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News Article | February 15, 2017
Site: spaceref.com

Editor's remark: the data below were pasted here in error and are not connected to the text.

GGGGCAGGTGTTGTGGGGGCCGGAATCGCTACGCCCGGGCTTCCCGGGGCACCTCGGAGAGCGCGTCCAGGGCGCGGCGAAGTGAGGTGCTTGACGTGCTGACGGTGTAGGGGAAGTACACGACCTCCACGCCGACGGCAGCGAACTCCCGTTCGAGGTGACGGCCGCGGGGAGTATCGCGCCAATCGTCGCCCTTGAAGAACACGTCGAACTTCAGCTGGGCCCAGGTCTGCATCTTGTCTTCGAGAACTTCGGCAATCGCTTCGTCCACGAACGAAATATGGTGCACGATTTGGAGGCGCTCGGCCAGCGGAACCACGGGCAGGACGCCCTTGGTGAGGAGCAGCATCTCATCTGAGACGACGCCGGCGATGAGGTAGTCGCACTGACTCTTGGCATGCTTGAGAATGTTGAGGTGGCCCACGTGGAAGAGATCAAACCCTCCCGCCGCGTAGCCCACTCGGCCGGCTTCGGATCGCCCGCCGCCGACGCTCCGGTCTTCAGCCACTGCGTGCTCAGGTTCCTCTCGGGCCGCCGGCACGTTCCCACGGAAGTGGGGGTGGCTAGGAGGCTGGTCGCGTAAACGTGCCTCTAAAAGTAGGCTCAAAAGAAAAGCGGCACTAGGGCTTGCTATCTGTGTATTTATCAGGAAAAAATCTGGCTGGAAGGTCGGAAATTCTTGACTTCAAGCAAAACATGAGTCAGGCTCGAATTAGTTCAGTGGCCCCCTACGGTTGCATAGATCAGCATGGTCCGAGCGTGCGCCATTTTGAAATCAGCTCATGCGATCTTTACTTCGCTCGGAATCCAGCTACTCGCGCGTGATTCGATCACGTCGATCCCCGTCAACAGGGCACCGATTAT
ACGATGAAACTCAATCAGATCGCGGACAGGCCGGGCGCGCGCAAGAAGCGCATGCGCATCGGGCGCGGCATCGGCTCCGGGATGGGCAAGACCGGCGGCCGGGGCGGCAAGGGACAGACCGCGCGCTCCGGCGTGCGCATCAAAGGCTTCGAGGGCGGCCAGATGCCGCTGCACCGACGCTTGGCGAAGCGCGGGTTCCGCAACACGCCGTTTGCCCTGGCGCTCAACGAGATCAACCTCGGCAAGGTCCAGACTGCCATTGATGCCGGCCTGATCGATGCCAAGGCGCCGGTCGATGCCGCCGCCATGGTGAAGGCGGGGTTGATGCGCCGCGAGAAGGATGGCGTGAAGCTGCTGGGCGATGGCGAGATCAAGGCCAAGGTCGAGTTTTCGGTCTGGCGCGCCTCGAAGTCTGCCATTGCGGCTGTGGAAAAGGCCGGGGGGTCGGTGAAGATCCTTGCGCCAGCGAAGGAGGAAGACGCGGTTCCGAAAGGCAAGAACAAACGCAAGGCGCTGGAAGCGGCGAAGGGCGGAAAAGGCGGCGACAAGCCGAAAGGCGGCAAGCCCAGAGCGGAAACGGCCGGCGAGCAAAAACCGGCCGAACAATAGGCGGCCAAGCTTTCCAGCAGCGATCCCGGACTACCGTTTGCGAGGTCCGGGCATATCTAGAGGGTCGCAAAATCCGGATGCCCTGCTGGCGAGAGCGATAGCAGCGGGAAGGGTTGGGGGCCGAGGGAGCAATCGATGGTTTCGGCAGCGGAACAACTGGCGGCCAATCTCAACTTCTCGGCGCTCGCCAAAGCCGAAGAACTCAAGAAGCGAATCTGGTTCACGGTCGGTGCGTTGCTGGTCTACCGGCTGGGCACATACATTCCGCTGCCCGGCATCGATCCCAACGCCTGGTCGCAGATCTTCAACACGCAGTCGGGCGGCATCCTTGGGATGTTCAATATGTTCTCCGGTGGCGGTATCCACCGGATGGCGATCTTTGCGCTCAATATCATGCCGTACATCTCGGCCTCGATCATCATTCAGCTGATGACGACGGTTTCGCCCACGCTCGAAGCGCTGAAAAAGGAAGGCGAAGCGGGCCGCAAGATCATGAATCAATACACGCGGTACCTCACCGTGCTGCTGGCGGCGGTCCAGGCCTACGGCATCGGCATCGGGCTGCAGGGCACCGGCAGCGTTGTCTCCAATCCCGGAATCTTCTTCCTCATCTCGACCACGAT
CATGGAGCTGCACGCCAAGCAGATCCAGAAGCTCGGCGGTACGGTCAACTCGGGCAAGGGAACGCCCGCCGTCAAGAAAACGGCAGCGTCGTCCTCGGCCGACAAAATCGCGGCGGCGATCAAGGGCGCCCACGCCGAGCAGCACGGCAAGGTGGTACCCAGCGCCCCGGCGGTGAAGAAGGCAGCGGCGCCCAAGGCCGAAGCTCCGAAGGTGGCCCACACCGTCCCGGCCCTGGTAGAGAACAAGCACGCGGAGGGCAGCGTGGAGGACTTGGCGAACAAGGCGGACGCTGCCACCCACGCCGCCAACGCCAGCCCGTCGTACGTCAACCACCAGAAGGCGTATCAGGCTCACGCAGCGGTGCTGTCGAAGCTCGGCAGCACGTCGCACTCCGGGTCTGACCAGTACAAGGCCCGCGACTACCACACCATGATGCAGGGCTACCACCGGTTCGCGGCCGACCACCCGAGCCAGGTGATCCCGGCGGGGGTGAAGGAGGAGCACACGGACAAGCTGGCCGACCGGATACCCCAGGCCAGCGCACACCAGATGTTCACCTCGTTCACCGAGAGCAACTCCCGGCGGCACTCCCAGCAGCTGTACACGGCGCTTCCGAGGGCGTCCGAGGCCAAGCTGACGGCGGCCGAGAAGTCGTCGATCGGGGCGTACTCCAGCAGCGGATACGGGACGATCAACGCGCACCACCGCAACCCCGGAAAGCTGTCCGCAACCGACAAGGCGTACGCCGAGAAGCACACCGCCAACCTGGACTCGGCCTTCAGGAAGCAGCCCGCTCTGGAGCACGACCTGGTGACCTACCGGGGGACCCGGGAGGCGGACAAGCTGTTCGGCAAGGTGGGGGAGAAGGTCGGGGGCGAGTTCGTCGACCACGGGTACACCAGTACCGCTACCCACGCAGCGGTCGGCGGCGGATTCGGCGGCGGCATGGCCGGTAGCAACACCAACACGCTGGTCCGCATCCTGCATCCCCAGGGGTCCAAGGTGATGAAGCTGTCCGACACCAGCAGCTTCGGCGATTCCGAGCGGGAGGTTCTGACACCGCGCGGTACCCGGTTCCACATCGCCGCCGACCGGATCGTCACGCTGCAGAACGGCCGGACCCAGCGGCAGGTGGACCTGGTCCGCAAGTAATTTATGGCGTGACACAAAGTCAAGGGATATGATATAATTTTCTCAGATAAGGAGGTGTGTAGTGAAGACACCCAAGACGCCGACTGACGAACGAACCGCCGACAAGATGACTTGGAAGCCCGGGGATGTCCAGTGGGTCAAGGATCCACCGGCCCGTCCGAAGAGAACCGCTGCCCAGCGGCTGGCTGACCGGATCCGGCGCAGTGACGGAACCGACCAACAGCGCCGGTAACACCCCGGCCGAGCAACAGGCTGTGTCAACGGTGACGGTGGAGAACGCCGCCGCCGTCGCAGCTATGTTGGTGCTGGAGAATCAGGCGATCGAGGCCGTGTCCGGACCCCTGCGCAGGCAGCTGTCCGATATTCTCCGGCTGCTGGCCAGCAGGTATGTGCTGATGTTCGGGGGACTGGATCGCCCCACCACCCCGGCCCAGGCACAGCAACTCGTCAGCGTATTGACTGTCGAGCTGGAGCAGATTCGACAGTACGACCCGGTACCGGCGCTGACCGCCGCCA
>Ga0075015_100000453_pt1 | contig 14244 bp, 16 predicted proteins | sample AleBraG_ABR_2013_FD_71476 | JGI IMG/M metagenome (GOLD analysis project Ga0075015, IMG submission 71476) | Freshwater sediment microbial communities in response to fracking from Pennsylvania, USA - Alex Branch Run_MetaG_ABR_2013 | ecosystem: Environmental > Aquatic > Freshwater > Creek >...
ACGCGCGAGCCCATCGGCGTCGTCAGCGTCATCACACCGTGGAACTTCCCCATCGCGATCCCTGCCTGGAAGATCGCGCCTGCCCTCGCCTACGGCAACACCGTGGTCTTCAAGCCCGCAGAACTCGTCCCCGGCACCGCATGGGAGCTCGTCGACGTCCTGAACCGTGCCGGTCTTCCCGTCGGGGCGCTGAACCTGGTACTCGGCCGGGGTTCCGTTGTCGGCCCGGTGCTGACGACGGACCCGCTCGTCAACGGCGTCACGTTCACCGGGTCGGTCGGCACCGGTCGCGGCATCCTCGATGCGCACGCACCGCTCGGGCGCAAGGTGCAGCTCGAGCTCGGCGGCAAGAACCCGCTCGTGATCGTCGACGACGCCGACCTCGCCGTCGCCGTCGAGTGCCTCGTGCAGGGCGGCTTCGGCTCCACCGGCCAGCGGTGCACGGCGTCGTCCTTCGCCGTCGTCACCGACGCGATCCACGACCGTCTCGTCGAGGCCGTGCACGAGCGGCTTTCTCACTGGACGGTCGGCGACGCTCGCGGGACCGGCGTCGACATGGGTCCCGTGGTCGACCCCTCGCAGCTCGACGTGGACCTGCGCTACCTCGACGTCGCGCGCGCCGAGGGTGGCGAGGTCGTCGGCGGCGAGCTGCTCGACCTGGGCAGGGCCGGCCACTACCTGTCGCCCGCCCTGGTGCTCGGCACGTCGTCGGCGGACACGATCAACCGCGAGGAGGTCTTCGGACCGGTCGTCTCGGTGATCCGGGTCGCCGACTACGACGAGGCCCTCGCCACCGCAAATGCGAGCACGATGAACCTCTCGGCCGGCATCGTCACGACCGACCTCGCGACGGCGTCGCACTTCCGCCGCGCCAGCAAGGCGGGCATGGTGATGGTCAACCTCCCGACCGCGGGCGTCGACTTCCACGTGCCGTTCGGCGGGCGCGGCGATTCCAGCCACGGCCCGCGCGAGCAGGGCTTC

Fast radio bursts (FRBs) are brief spurts of radio emission, lasting just one-thousandth of a second, whose origins are mysterious. Fewer than two dozen have been identified in the past decade using giant radio telescopes such as the 1,000-foot dish in Arecibo, Puerto Rico. Of those, only one has been pinpointed to originate from a galaxy about 3 billion light-years away. The other known FRBs seem to also come from distant galaxies, but there is no obvious reason that, every once in a while, an FRB wouldn't occur in our own Milky Way galaxy too. If it did, astronomers suggest that it would be "loud" enough that a global network of cell phones or small radio receivers could "hear" it. "The search for nearby fast radio bursts offers an opportunity for citizen scientists to help astronomers find and study one of the newest species in the galactic zoo," says theorist Avi Loeb of the Harvard-Smithsonian Center for Astrophysics (CfA). Previous FRBs were detected at radio frequencies that match those used by cell phones, Wi-Fi, and similar devices. Consumers could potentially download a free smartphone app that would run in the background, monitoring appropriate frequencies and sending the data to a central processing facility. "An FRB in the Milky Way, essentially in our own back yard, would wash over the entire planet at once. If thousands of cell phones picked up a radio blip at nearly the same time, that would be a good sign that we've found a real event," explains lead author Dan Maoz of Tel Aviv University. Finding a Milky Way FRB might require some patience. Based on the few, more distant ones, that have been spotted so far, Maoz and Loeb estimate that a new one might pop off in the Milky Way once every 30 to 1,500 years. However, given that some FRBs are known to burst repeatedly, perhaps for decades or even centuries, there might be one alive in the Milky Way today. If so, success could become a yearly or even weekly event. A dedicated network of specialized detectors could be even more helpful in the search for a nearby FRB. For as little as $10 each, off-the-shelf devices that plug into the USB port of a laptop or desktop computer can be purchased. If thousands of such detectors were deployed around the world, especially in areas relatively free from Earthly radio interference, then finding a close FRB might just be a matter of time. This work has been accepted for publication in the Monthly Notices of the Royal Astronomical Society and is available online. Headquartered in Cambridge, Mass., the Harvard-Smithsonian Center for Astrophysics (CfA) is a joint collaboration between the Smithsonian Astrophysical Observatory and the Harvard College Observatory. CfA scientists, organized into six research divisions, study the origin, evolution and ultimate fate of the universe. Please follow SpaceRef on Twitter and Like us on Facebook.